Despite the somewhat disappointing announcements (from a hardware standpoint), I appreciated Steve Jobs’ focus on the new features of the Mac OS X Leopard during yesterday’s keynotes at WWDC. I’ve been using Windows Vista for a few months now (albeit Ubuntu is my main OS) and the impression that I’ve gotten really hasn’t been wildly positive. Microsoft failed to be innovative, instead they mostly just copied features that had already existed in Mac OS X for years. By doing so they came out with an operating system which ended up being sold in 5 different versions , 4 of which are crippled due to margin optimization reasons.
In my opinion Vista is still at a beta quality level. It doesn’t feel solid, it crashed several times over the few last months, and applications tend to freeze often. Based on a few informal benchmarks that I ran, applications appear to be significantly faster on XP SP 2. That said, yes it’s shiny and nice looking (a tad tacky perhaps?), but is this really the best they could come up with in 5 years? From what I’ve seen, Mac OS X Leopard – which is in beta now and will be sold in October – is years ahead of Windows Vista Ultimate, and yet it costs only $129. That’s the best measure against piracy, a very fair price for an excellent product.
In my last post I stated how much I’d like to have Mac OS X (truly the best OS out there right now in my opinion), but how I wasn’t totally convinced by the Mac Book Pro. I thank everyone who commented with insightful considerations and reminders, I weighed all of your input and it definitely aided me in making my final choice. I carefully excluded low profile laptops in favor of high quality brands and components. In the end I was able to scale down my choice to a very nice looking Lenovo Thinkpad T61 and the Mac Book Pro 15.4”. It was a tough call because I actually happen to get special discounts for the Lenovo (due to where I work), and in my mind the Thinkpad is an absolutely fine machine, no doubt about it. But I knew that if I passed up the chance to get a Mac while still spending a comparable amount of money, I would eventually regret it. So I decided to give the Mac Book Pro a second look, this time more in-depth and on an actual desk without the Best Buy security cables in the way. The screen size seemed good enough and from an ergonomic stand point it was surprisingly comfortable. Yes, we finally clicked!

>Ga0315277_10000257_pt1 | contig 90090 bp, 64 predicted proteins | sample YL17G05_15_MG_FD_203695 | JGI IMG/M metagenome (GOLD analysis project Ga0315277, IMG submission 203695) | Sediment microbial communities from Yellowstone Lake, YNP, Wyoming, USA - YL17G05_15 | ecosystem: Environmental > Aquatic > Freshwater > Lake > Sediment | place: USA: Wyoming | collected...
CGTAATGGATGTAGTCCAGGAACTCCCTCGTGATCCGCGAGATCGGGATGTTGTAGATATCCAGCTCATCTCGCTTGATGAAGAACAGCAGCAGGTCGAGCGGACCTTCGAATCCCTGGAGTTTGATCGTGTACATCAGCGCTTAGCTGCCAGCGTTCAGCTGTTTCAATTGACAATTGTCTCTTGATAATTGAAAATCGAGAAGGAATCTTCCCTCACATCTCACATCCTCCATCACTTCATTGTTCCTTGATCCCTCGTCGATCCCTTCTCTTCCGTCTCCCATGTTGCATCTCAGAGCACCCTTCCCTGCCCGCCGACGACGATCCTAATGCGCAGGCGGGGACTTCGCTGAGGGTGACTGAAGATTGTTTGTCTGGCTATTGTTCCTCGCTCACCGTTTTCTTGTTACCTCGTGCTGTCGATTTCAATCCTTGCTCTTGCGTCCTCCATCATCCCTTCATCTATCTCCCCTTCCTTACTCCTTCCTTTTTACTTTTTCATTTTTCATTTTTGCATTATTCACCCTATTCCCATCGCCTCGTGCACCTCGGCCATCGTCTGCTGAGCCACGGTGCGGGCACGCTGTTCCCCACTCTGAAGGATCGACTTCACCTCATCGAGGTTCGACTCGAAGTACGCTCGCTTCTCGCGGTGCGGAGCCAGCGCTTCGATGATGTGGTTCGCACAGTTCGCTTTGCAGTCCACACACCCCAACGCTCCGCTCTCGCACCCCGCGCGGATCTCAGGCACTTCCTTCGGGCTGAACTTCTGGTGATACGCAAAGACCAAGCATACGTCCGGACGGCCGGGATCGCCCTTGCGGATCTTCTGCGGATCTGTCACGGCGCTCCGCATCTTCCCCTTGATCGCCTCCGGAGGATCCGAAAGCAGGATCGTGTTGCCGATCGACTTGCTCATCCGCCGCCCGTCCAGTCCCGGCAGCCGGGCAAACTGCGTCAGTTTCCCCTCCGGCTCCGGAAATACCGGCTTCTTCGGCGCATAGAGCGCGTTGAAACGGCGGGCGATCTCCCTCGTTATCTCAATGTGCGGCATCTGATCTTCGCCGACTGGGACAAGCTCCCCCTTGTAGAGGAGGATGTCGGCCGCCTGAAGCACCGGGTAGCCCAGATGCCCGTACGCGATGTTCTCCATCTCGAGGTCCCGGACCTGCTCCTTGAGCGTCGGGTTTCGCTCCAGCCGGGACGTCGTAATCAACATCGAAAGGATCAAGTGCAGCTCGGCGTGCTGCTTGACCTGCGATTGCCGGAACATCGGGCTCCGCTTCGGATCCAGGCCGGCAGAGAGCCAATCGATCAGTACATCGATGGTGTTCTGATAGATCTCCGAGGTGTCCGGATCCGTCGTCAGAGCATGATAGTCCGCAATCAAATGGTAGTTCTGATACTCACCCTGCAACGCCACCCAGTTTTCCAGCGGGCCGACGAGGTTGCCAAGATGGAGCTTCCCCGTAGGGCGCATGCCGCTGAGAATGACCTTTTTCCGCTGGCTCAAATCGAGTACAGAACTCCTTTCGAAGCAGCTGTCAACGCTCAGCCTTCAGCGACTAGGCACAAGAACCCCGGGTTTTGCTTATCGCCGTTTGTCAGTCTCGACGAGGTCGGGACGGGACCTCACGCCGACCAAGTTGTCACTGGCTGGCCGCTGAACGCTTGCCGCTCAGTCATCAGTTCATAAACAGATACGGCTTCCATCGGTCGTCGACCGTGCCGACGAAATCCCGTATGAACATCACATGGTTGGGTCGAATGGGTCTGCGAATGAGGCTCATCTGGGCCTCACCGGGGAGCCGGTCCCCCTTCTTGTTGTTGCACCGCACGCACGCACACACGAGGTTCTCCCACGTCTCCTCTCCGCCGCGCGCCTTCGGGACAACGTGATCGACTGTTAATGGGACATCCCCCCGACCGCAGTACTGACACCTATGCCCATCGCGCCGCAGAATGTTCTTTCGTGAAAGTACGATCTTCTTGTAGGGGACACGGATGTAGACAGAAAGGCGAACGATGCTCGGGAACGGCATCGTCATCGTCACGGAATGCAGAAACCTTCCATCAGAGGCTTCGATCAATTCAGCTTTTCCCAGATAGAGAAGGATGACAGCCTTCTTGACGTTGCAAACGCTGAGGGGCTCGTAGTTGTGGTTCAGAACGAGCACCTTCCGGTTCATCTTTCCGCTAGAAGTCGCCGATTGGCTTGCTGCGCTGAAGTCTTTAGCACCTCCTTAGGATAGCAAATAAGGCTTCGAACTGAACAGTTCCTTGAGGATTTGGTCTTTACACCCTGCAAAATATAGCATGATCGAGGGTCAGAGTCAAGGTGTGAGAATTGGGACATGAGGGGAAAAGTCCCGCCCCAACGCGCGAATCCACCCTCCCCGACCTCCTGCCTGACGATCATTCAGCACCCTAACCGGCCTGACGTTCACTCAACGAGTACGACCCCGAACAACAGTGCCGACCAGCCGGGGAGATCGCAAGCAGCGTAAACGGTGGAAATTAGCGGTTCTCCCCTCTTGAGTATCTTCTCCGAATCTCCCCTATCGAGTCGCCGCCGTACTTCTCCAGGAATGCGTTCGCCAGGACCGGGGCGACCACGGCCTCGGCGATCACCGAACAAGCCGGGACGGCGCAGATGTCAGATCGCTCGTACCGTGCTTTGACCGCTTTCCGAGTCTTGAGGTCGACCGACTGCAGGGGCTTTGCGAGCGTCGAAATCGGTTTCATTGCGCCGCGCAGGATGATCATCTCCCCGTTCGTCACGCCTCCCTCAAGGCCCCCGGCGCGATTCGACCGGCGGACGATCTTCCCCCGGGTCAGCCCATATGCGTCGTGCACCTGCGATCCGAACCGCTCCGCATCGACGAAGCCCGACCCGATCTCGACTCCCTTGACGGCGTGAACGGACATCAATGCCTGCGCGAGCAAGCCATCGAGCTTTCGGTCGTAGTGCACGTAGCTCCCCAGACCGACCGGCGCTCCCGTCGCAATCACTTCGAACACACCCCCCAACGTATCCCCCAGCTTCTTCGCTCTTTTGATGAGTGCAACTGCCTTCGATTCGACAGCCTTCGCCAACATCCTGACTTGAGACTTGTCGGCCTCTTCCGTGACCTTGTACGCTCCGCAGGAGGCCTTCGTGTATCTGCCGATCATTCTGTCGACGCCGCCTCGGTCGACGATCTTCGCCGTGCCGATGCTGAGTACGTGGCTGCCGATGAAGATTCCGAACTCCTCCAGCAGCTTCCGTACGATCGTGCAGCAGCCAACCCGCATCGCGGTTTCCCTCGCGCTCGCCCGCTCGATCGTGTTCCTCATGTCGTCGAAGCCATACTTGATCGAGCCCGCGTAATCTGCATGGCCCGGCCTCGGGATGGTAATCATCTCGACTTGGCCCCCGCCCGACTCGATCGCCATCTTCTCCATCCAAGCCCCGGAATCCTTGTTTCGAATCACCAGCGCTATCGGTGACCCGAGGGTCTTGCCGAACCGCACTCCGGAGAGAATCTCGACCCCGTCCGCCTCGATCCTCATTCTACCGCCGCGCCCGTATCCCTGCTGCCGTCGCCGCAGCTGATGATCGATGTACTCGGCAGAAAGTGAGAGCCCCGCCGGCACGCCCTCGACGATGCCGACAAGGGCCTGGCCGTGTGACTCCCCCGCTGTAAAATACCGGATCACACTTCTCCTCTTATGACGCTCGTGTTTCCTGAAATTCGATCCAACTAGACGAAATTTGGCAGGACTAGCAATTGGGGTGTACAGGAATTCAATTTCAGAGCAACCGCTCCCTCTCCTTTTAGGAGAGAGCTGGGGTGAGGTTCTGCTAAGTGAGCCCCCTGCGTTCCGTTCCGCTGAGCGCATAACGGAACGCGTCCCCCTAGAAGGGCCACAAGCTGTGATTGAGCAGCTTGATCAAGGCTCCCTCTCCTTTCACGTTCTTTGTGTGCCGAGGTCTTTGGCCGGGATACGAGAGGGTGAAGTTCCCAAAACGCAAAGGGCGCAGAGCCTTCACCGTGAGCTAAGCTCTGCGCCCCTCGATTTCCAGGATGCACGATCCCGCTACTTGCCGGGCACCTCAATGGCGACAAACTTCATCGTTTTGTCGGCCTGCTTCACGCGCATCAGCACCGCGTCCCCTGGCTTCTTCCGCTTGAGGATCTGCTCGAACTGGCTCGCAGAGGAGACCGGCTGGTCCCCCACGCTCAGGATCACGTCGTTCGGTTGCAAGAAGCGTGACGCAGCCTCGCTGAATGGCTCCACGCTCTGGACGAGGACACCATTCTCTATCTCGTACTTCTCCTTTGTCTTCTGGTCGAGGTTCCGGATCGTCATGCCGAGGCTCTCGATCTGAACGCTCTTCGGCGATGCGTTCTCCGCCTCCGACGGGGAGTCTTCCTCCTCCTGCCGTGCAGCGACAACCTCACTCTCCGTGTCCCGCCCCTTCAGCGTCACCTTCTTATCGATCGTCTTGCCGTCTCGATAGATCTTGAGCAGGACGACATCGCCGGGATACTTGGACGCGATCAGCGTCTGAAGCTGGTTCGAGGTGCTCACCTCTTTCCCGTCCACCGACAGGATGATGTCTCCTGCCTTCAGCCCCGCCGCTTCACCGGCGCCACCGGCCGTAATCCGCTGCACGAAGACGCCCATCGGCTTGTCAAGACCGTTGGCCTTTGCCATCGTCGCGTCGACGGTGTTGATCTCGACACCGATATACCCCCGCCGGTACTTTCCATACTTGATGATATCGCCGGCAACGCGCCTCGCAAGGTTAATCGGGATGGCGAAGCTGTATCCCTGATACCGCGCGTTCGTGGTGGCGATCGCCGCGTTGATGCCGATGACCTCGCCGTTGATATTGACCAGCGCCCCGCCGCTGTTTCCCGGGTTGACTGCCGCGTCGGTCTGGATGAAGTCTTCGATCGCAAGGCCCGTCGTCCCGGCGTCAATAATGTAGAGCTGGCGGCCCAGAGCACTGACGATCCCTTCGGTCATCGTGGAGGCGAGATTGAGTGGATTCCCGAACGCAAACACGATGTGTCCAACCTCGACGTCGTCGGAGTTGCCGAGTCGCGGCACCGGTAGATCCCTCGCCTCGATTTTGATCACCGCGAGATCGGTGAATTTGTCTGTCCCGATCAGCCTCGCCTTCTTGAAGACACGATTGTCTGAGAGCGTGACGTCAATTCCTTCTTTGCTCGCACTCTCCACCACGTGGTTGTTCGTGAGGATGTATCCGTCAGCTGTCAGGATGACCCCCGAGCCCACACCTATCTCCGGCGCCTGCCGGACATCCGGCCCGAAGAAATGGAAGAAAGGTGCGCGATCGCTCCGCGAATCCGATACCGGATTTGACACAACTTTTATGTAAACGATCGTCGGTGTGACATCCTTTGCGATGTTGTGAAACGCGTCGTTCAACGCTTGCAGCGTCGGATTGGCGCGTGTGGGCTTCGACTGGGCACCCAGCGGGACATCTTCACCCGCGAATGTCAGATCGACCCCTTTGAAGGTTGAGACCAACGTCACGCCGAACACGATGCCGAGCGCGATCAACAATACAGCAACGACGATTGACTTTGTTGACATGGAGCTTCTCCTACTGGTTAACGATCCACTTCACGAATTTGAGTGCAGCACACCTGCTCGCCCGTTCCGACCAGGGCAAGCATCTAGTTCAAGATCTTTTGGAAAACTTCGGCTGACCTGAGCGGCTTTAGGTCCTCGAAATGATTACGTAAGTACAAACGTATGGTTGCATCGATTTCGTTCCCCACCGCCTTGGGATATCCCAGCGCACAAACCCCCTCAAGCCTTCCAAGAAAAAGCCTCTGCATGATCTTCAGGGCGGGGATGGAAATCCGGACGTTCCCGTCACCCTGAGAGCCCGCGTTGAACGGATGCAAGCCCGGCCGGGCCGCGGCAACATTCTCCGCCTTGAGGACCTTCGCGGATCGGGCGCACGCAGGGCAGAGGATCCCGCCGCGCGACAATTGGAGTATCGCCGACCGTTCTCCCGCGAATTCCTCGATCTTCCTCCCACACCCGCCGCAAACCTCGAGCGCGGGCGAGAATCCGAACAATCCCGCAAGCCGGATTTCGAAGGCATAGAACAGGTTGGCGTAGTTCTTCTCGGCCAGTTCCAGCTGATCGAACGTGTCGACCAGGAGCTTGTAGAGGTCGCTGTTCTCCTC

Considering that it is very portable for being a relatively compact laptop, but when connected to a 22” Widescreen LCD in dual screen, it becomes comparable to the thrilling experience that the iMac 24” offers up (only much faster). The Mac Book Pro became suddenly very tempting. Too tempting in fact…
Yesterday night I finally ordered it online. It cost an insane amount of money, but I believe it is going to be worth it. I’m now obviously looking forward to the package arriving through Fedex and hope that the machine is in peak condition and free of any issues right out of the box. There is so much that I need to learn in regards to the Mac world, but I’m willing to give it my best shot. I believe Mac’s market share will skyrocket and become very significant, therefore it’s a good idea to become well versed in it, even from a development viewpoint (RubyCocoa anyone?).
So yeah, I’m yet another Rubyist switching to Mac. 😉
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Antonio Cangiano is a Software Developer and Technical Evangelist at IBM. He authored 'Ruby on Rails for Microsoft Developers' by Wrox (2009) and 'Technical Blogging' by The Pragmatic Bookshelf (2012). He is also the Marketing Lead for Cognitive Class, an IBM educational initiative which he helped grow from zero to 1 Million students. You can follow him on Twitter.